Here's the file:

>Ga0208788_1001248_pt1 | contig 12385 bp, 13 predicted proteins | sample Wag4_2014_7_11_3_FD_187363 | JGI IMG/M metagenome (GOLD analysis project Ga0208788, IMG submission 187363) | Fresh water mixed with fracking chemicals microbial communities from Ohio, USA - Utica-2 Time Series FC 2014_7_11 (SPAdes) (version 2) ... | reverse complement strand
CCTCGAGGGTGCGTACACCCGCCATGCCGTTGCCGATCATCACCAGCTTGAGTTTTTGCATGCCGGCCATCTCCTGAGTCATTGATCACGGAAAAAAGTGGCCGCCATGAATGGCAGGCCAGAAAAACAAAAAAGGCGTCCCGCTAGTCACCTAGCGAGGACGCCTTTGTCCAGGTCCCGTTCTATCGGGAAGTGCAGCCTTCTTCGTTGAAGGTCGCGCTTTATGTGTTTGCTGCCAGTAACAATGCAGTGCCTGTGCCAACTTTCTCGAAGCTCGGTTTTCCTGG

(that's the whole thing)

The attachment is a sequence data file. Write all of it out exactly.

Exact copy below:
>Ga0208788_1001248_pt1 | contig 12385 bp, 13 predicted proteins | sample Wag4_2014_7_11_3_FD_187363 | JGI IMG/M metagenome (GOLD analysis project Ga0208788, IMG submission 187363) | Fresh water mixed with fracking chemicals microbial communities from Ohio, USA - Utica-2 Time Series FC 2014_7_11 (SPAdes) (version 2) ... | reverse complement strand
CCTCGAGGGTGCGTACACCCGCCATGCCGTTGCCGATCATCACCAGCTTGAGTTTTTGCATGCCGGCCATCTCCTGAGTCATTGATCACGGAAAAAAGTGGCCGCCATGAATGGCAGGCCAGAAAAACAAAAAAGGCGTCCCGCTAGTCACCTAGCGAGGACGCCTTTGTCCAGGTCCCGTTCTATCGGGAAGTGCAGCCTTCTTCGTTGAAGGTCGCGCTTTATGTGTTTGCTGCCAGTAACAATGCAGTGCCTGTGCCAACTTTCTCGAAGCTCGGTTTTCCTGG